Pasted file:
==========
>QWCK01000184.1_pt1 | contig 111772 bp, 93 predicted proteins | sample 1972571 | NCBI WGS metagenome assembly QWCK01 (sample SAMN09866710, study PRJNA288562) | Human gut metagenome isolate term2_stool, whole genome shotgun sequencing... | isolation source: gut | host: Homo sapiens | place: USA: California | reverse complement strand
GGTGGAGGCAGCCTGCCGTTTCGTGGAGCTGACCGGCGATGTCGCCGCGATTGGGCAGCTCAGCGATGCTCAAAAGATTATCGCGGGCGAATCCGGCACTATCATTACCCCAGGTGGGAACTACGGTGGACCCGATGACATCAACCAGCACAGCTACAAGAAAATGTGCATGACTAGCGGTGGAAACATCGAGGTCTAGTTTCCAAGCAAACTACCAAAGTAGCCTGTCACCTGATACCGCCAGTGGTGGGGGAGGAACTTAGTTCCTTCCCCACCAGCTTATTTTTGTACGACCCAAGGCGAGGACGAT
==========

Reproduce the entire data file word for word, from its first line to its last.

>QWCK01000184.1_pt1 | contig 111772 bp, 93 predicted proteins | sample 1972571 | NCBI WGS metagenome assembly QWCK01 (sample SAMN09866710, study PRJNA288562) | Human gut metagenome isolate term2_stool, whole genome shotgun sequencing... | isolation source: gut | host: Homo sapiens | place: USA: California | reverse complement strand
GGTGGAGGCAGCCTGCCGTTTCGTGGAGCTGACCGGCGATGTCGCCGCGATTGGGCAGCTCAGCGATGCTCAAAAGATTATCGCGGGCGAATCCGGCACTATCATTACCCCAGGTGGGAACTACGGTGGACCCGATGACATCAACCAGCACAGCTACAAGAAAATGTGCATGACTAGCGGTGGAAACATCGAGGTCTAGTTTCCAAGCAAACTACCAAAGTAGCCTGTCACCTGATACCGCCAGTGGTGGGGGAGGAACTTAGTTCCTTCCCCACCAGCTTATTTTTGTACGACCCAAGGCGAGGACGAT